How to Score a US Tourist Visa on an Indian Passport – The Real Process and the Broken Myths

Getting stuck on borders multiple times and having paid a lot of extra money for the last moment flights because I could not cross into the neighboring country without a visa, I realized that an Indian passport is not the strongest one. Though there are ways to make it stronger.

A valid US visa not only allows you to visit the US, but it also allows you to visit many more countries which let you in with a “visa on arrival” or an e-visa (if a US visa is stamped on your passport). For example Colombia, Guatemala, Costa Rica, Georgia, Mexico, Philippines, Turkey, and more.

To make my dream of traveling to the US and these countries come true, I just applied for a 10-year B2 US visa, and, it was approved. 

Please read through the detailed process in this article. I also pledge to clear all the myths that envelope the US visa process.

 

Step 1: Start your application and fill the DS-160 application form.

Access the form here –  Official US Consular Electronic Application Website.

The application form is simple and asks basic questions. While completing the form, make sure that you enter correct details.

I opted for the B1/B2 category(Business/Tourism) and then it’s subcategory B2, which is for tourism/medical treatment. I did not choose B1 as it was for business and tourism and I had nothing to show on the business side.

The form asks if you have planned your travel, what is the duration of your travel, and how would you finance your trip. If you have not planned your vacation or you don’t intend to plan soon, provide an estimated duration and a future travel date. I chose my departure date of a month later, the expected period of travel was three weeks, and my trip was self-financed.

Though the US consulate doesn’t mandate you to show booked flight tickets or hotel bookings, you have to provide a US address where you would stay and a point of contact. If you have no friend or relative in the US, then you can give the address of a decent hotel. Or book a fully-refundable hotel on booking.com for the first week, and cancel it later if you change your mind. Else, you can provide the address of a relative or a friend and put them down as a point of contact. I provided the address of a friend and mentioned him as my US contact.

The form also asks your full name in the native language, and I wrote mine in Hindi. Various online forums discussed this requirement of a native name (which is a little confusing), but you can just provide your name in your native language (it is optional). No harm, no questions asked.

Submit the application after proofreading it a few times.

As per my experience, the form seemed like the primary document the consulate looks at while considering your visa application. So fill the form precisely and correctly.

While completing the application, make sure that you note down the application number as you would need it to retrieve the application each time. I lost a half-filled application once due to this silly reason.

 

Step 2: Pay the visa fee

The fee for the US tourist visa was 11,200 Rs or $160. You can pay the fee here. And you can read about the visa fees here – http://www.ustraveldocs.com/in/in-niv-visafeeinfo.asp

I did a NEFT to the bank account as mentioned by the website. Remember to save the bank account number as it is unique for each application, and you need the account number to book an appointment.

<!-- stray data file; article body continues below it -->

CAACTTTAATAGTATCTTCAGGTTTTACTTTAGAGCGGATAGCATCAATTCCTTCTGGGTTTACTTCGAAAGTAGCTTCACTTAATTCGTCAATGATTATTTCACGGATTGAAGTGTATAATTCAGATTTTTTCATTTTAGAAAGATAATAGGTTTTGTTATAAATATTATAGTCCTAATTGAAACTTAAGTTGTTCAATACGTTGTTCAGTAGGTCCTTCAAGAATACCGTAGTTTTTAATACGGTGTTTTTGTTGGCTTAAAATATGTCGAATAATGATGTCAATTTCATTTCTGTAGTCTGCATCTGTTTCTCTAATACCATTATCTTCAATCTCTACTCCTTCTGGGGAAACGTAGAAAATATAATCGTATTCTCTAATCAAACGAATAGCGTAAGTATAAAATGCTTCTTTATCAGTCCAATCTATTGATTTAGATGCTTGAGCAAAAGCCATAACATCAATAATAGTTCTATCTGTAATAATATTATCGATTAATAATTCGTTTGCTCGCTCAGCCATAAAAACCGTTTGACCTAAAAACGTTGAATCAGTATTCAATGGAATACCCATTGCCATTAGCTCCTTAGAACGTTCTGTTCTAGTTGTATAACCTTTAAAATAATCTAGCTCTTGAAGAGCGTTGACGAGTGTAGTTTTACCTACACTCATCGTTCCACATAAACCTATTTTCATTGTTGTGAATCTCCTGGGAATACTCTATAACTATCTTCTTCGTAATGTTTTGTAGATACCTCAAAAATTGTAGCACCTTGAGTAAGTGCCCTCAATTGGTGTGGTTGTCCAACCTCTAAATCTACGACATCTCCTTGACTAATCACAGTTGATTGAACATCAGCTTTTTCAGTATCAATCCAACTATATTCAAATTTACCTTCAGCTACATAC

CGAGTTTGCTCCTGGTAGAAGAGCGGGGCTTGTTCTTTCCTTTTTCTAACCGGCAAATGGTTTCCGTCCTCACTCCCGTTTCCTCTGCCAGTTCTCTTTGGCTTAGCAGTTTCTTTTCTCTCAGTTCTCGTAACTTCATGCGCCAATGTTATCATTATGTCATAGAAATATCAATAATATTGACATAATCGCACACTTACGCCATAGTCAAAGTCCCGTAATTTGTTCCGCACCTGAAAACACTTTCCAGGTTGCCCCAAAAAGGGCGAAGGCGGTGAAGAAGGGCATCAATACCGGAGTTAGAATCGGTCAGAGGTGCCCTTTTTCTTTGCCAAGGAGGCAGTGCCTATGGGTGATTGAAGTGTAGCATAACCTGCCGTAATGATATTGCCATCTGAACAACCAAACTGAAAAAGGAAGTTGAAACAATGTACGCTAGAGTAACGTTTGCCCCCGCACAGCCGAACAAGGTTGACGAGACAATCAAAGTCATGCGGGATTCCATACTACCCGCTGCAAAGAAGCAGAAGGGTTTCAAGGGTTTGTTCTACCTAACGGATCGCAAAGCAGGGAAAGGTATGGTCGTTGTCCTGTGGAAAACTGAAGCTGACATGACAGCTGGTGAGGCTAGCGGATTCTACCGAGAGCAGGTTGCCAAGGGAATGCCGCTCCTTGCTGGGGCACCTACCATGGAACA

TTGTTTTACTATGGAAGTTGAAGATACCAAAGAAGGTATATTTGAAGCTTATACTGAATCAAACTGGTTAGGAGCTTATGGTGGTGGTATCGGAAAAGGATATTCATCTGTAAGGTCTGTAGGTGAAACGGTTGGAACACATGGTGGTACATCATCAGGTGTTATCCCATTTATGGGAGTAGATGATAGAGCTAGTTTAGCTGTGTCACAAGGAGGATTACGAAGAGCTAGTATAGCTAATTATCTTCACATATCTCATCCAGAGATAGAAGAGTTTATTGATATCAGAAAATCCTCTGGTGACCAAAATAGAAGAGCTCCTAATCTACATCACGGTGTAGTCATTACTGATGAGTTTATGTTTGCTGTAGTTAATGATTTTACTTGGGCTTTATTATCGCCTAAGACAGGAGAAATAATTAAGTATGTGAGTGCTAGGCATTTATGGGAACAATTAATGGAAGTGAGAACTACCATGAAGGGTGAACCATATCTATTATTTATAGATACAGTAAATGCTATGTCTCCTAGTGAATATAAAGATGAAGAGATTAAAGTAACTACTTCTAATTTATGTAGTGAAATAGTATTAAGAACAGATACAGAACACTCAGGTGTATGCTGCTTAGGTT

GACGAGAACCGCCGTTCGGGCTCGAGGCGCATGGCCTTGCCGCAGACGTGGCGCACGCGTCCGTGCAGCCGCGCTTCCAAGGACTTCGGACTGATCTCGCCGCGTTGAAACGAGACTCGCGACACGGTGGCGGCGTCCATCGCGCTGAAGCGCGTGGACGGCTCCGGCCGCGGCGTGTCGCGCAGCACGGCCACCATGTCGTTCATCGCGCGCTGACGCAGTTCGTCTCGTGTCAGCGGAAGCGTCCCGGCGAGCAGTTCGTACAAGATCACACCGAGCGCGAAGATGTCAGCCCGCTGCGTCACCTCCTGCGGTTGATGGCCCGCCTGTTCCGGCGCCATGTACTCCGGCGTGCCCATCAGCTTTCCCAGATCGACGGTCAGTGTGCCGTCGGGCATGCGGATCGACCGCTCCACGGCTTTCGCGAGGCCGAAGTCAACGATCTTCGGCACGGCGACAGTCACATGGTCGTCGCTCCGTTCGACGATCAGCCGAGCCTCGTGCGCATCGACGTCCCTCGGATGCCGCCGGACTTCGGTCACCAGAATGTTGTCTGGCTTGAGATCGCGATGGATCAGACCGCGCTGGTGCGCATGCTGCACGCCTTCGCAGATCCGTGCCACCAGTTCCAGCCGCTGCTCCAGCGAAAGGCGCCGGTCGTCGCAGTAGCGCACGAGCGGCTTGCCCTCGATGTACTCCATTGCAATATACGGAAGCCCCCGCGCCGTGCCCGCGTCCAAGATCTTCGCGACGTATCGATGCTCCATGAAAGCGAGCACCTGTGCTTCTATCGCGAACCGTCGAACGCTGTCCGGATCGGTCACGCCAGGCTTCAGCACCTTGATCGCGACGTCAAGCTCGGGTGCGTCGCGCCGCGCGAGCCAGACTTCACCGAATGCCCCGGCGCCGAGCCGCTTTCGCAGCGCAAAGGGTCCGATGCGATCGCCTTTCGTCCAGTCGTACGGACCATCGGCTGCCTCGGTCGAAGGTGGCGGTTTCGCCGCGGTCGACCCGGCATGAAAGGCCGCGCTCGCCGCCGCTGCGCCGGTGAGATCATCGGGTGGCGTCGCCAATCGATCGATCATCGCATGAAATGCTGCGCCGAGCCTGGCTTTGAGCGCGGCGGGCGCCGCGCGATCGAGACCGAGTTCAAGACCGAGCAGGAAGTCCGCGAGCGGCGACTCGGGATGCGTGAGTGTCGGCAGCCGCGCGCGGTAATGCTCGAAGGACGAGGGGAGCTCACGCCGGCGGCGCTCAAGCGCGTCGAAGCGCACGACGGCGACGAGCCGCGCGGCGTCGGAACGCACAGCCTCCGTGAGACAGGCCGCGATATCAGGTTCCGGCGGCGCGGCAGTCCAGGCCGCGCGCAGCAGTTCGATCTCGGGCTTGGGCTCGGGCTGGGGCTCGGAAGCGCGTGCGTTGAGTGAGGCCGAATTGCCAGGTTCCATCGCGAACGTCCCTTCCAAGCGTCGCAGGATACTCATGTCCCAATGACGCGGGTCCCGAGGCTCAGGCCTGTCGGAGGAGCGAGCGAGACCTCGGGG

The payment process was quick and smooth.

 

Step 3: Book an appointment, actually, two.

You would have to go for two in-person appointments. I booked my appointments in Hyderabad, as I hadn’t been to the city of nawabs and wanted to explore it. 

You can book the visa appointment from the applicant home.

The first appointment, which is to collect your biometric information, was available a few days later from when I was booking the appointment. But the second appointment wasn’t available for the next two weeks. So book them asap and then prepare the documents, which aren’t many.

 

Step 4: Appear for the First Appointment.

For the first appointment, carry your passport, the DS-160 confirmation page, and the appointment confirmation page. Please also refer to the appointment confirmation page which lists the required documents. 

This biometric appointment is to register your fingerprints and take your photo. The queue wasn’t long at the center in Secunderabad, a sister city of Hyderabad.

 

Step 5: Appear for the Second Appointment.

At the second appointment, a consulate officer interviews you. You cannot take a phone or any other electronics or food inside. So remember to either put these things in a locker outside the consulate or don’t take them along.

The questions that the young consulate asked me —

  1. What do I do? Do I work and have a job?
  2. What do I plan to do in the US?
  3. Which countries have I visited in the past? — After listening to my long list, he asked me why have I not gone to the US yet? The officer was friendly, and we had a casual conversation. 
  4. Was I traveling or working during those travels?
  5. Where do I stay now?
  6. Do I own a home?
  7. What would I do in the US?

We chatted about general things such as the traffic in Hyderabad and Bangalore and that Bangalore needs a consulate office. 

In the end, he told me that my visa was approved. Though long, the process was smooth.

 

Documents needed —

The list of required documents is listed here – https://cgifederal.secure.force.com/AppointmentConfirmation

As per the above website, you need the following documents for your second interview-

• Appointment confirmation letter

• Your current passport and most recently expired passport

• Print out of the DS-160 confirmation page

• Supporting documents for your application, as applicable

• Documents and photographs for any children under age 14

Along with these, I also carried a cover letter — which stated that I work as a freelancer and a writer, that I plan to travel to the US for three weeks and would visit NYC and NJ, and that I would stay at my friend’s place. I also carried my bank statements for the past six months and my resume.

I had also asked my friend(whose address I had provided) to give me an invitation letter, a copy of his passport and visa, and his driving license’s copy, all of which I took along.

If you give a friend’s address, it might help to take an invitation letter from him/her. Though when I asked the interviewer if he wanted to see the invitation letter, he refused.